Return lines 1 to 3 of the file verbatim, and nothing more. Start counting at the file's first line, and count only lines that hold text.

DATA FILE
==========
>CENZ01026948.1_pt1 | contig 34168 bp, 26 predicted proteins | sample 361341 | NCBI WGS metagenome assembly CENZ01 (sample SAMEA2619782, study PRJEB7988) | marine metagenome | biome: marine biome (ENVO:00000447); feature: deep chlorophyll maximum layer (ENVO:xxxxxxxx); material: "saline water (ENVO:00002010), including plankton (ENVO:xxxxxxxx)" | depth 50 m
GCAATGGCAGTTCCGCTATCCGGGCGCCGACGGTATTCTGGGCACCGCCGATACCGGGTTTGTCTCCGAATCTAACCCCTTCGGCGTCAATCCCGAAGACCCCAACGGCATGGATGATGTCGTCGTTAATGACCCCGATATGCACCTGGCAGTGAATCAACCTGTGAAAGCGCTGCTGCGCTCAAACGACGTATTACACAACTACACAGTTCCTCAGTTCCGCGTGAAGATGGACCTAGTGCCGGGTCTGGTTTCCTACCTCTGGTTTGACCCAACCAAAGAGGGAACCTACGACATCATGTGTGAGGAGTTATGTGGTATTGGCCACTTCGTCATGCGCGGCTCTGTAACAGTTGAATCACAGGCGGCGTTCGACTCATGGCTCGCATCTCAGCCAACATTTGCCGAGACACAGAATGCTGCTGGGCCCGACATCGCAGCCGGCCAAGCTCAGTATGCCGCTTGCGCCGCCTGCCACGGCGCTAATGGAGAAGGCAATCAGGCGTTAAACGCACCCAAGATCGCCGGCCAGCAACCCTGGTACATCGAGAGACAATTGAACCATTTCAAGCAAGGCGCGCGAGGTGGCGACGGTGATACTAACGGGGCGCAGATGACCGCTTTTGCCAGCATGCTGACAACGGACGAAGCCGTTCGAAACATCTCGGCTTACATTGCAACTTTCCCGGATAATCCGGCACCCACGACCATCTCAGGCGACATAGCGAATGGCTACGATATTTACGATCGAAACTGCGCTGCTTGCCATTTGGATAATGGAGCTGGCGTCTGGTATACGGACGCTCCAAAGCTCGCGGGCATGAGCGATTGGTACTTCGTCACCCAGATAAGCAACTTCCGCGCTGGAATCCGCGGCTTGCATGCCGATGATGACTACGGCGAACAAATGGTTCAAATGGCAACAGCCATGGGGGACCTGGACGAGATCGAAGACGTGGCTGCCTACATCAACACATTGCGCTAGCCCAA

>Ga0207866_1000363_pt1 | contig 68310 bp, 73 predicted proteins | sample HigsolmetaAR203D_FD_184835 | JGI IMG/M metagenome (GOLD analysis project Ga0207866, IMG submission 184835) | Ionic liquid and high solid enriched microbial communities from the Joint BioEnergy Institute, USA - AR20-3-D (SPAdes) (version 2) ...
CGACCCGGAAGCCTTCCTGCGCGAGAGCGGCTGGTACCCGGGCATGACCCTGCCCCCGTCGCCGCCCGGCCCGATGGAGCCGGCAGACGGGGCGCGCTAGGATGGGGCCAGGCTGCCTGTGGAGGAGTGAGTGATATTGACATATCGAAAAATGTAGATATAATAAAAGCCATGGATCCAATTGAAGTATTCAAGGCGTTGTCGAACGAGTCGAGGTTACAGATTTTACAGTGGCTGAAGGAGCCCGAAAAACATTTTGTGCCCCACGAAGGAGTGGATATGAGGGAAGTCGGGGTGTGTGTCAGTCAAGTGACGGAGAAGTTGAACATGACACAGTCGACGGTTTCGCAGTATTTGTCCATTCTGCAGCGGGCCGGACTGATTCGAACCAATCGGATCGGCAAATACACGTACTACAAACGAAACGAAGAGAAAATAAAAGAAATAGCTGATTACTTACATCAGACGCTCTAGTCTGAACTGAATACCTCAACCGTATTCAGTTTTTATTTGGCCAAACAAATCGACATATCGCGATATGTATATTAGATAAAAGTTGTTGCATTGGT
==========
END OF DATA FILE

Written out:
>CENZ01026948.1_pt1 | contig 34168 bp, 26 predicted proteins | sample 361341 | NCBI WGS metagenome assembly CENZ01 (sample SAMEA2619782, study PRJEB7988) | marine metagenome | biome: marine biome (ENVO:00000447); feature: deep chlorophyll maximum layer (ENVO:xxxxxxxx); material: "saline water (ENVO:00002010), including plankton (ENVO:xxxxxxxx)" | depth 50 m
GCAATGGCAGTTCCGCTATCCGGGCGCCGACGGTATTCTGGGCACCGCCGATACCGGGTTTGTCTCCGAATCTAACCCCTTCGGCGTCAATCCCGAAGACCCCAACGGCATGGATGATGTCGTCGTTAATGACCCCGATATGCACCTGGCAGTGAATCAACCTGTGAAAGCGCTGCTGCGCTCAAACGACGTATTACACAACTACACAGTTCCTCAGTTCCGCGTGAAGATGGACCTAGTGCCGGGTCTGGTTTCCTACCTCTGGTTTGACCCAACCAAAGAGGGAACCTACGACATCATGTGTGAGGAGTTATGTGGTATTGGCCACTTCGTCATGCGCGGCTCTGTAACAGTTGAATCACAGGCGGCGTTCGACTCATGGCTCGCATCTCAGCCAACATTTGCCGAGACACAGAATGCTGCTGGGCCCGACATCGCAGCCGGCCAAGCTCAGTATGCCGCTTGCGCCGCCTGCCACGGCGCTAATGGAGAAGGCAATCAGGCGTTAAACGCACCCAAGATCGCCGGCCAGCAACCCTGGTACATCGAGAGACAATTGAACCATTTCAAGCAAGGCGCGCGAGGTGGCGACGGTGATACTAACGGGGCGCAGATGACCGCTTTTGCCAGCATGCTGACAACGGACGAAGCCGTTCGAAACATCTCGGCTTACATTGCAACTTTCCCGGATAATCCGGCACCCACGACCATCTCAGGCGACATAGCGAATGGCTACGATATTTACGATCGAAACTGCGCTGCTTGCCATTTGGATAATGGAGCTGGCGTCTGGTATACGGACGCTCCAAAGCTCGCGGGCATGAGCGATTGGTACTTCGTCACCCAGATAAGCAACTTCCGCGCTGGAATCCGCGGCTTGCATGCCGATGATGACTACGGCGAACAAATGGTTCAAATGGCAACAGCCATGGGGGACCTGGACGAGATCGAAGACGTGGCTGCCTACATCAACACATTGCGCTAGCCCAA

>Ga0207866_1000363_pt1 | contig 68310 bp, 73 predicted proteins | sample HigsolmetaAR203D_FD_184835 | JGI IMG/M metagenome (GOLD analysis project Ga0207866, IMG submission 184835) | Ionic liquid and high solid enriched microbial communities from the Joint BioEnergy Institute, USA - AR20-3-D (SPAdes) (version 2) ...